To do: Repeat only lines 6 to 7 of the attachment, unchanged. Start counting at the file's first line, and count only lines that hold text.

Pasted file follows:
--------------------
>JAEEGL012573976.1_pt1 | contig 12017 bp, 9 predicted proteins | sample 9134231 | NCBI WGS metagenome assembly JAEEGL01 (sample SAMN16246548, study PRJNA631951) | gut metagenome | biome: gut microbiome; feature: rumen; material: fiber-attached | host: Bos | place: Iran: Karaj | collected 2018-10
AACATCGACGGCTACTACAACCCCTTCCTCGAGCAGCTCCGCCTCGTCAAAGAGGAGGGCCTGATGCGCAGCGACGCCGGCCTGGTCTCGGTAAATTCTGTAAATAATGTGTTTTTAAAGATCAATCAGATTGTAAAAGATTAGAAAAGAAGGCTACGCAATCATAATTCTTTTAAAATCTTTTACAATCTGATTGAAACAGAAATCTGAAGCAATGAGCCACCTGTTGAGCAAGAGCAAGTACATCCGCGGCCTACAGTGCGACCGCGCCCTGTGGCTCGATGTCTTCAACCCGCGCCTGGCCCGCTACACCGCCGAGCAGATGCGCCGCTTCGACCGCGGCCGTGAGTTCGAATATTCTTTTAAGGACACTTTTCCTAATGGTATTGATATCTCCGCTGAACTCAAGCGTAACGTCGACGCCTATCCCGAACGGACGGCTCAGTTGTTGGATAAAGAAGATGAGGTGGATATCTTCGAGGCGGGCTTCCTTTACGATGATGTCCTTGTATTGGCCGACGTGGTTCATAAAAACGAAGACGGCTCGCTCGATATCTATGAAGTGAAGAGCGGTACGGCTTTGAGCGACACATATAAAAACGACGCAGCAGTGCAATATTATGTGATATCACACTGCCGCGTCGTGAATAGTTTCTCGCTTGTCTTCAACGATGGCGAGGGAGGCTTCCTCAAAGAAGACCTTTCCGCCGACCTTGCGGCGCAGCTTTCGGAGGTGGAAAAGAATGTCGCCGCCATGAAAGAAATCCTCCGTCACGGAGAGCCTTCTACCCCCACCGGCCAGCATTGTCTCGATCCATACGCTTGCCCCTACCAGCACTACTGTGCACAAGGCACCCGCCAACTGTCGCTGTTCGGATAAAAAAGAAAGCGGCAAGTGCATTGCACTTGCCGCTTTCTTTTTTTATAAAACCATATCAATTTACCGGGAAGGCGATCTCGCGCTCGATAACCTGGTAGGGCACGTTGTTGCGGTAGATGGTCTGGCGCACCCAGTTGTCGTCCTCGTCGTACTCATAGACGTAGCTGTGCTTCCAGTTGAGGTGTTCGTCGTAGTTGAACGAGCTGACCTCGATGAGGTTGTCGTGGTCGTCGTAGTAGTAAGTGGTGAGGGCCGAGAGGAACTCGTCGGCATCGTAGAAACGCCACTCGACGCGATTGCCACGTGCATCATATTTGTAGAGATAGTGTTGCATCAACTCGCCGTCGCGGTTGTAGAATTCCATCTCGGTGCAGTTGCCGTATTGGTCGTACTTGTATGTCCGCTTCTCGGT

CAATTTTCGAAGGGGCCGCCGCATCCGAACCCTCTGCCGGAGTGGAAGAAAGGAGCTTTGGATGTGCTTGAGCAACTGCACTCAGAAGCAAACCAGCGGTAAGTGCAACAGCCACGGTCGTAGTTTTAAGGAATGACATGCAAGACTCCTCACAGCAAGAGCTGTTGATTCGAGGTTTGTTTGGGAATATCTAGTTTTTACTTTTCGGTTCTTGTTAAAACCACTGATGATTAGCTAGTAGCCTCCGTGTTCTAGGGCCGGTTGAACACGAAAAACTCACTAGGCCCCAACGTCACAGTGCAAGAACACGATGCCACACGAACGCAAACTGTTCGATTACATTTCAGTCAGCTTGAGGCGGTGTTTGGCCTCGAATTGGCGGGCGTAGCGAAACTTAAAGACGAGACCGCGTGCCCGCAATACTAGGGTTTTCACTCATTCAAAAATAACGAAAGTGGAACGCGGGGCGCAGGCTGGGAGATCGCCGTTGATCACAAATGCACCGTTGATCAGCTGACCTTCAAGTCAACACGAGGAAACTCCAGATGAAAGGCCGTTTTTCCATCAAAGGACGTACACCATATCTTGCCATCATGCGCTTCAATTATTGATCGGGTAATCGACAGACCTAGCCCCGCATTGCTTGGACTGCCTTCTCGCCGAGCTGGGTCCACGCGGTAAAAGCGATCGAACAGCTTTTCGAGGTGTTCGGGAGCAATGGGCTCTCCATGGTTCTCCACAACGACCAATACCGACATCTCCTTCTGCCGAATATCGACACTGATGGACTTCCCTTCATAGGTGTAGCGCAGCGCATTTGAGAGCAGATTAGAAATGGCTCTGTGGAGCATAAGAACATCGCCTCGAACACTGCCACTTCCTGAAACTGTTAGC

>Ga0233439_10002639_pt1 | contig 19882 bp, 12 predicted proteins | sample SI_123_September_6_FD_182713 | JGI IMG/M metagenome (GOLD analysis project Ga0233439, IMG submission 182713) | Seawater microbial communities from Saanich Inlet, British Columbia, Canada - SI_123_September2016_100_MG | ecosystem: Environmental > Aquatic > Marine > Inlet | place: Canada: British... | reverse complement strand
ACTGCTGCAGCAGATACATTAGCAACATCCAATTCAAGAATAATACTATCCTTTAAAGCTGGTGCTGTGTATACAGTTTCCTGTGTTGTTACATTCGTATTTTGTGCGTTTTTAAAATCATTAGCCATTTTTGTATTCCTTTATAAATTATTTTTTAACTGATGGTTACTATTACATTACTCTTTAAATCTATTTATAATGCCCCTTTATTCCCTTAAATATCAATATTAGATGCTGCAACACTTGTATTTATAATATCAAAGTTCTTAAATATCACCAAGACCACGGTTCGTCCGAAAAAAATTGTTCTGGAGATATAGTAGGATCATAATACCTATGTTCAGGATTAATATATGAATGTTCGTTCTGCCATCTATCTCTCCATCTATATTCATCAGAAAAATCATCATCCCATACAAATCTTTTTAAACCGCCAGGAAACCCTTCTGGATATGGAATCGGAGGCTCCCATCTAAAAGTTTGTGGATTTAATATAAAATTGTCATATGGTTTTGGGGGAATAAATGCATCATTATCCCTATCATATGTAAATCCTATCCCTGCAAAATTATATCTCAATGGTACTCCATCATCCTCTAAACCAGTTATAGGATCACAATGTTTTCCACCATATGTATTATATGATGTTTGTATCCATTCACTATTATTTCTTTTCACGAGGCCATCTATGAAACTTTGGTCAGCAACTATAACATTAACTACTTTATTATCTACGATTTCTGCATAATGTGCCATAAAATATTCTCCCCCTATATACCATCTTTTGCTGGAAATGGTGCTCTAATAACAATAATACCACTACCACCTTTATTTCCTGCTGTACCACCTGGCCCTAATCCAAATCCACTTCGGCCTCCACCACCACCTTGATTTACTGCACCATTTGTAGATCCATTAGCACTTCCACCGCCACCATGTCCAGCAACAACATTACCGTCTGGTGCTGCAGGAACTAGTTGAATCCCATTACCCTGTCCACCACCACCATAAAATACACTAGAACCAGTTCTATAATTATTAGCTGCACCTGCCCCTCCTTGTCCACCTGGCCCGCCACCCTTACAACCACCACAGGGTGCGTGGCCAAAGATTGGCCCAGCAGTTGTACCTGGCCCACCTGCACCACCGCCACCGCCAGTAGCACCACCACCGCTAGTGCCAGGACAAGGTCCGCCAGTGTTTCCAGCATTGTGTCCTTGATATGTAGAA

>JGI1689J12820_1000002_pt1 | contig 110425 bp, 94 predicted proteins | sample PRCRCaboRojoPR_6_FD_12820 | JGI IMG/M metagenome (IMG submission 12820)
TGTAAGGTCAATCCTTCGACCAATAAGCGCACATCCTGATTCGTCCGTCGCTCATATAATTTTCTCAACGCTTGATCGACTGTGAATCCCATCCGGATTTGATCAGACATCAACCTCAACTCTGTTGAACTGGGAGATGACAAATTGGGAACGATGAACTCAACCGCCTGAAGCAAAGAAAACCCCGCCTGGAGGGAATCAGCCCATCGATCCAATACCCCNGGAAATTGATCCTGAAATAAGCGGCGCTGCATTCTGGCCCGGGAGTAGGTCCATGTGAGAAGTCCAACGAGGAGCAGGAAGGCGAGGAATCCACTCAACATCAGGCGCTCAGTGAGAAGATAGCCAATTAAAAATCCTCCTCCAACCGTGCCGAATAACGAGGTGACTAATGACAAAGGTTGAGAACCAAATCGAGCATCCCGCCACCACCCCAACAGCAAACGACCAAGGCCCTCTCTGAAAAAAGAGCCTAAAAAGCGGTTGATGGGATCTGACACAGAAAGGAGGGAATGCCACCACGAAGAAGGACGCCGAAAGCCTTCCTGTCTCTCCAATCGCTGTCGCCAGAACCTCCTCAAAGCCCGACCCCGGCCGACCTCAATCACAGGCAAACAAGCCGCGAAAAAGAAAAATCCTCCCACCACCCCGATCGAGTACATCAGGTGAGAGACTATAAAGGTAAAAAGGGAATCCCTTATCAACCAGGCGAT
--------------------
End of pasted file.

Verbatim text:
>JGI1689J12820_1000002_pt1 | contig 110425 bp, 94 predicted proteins | sample PRCRCaboRojoPR_6_FD_12820 | JGI IMG/M metagenome (IMG submission 12820)
TGTAAGGTCAATCCTTCGACCAATAAGCGCACATCCTGATTCGTCCGTCGCTCATATAATTTTCTCAACGCTTGATCGACTGTGAATCCCATCCGGATTTGATCAGACATCAACCTCAACTCTGTTGAACTGGGAGATGACAAATTGGGAACGATGAACTCAACCGCCTGAAGCAAAGAAAACCCCGCCTGGAGGGAATCAGCCCATCGATCCAATACCCCNGGAAATTGATCCTGAAATAAGCGGCGCTGCATTCTGGCCCGGGAGTAGGTCCATGTGAGAAGTCCAACGAGGAGCAGGAAGGCGAGGAATCCACTCAACATCAGGCGCTCAGTGAGAAGATAGCCAATTAAAAATCCTCCTCCAACCGTGCCGAATAACGAGGTGACTAATGACAAAGGTTGAGAACCAAATCGAGCATCCCGCCACCACCCCAACAGCAAACGACCAAGGCCCTCTCTGAAAAAAGAGCCTAAAAAGCGGTTGATGGGATCTGACACAGAAAGGAGGGAATGCCACCACGAAGAAGGACGCCGAAAGCCTTCCTGTCTCTCCAATCGCTGTCGCCAGAACCTCCTCAAAGCCCGACCCCGGCCGACCTCAATCACAGGCAAACAAGCCGCGAAAAAGAAAAATCCTCCCACCACCCCGATCGAGTACATCAGGTGAGAGACTATAAAGGTAAAAAGGGAATCCCTTATCAACCAGGCGAT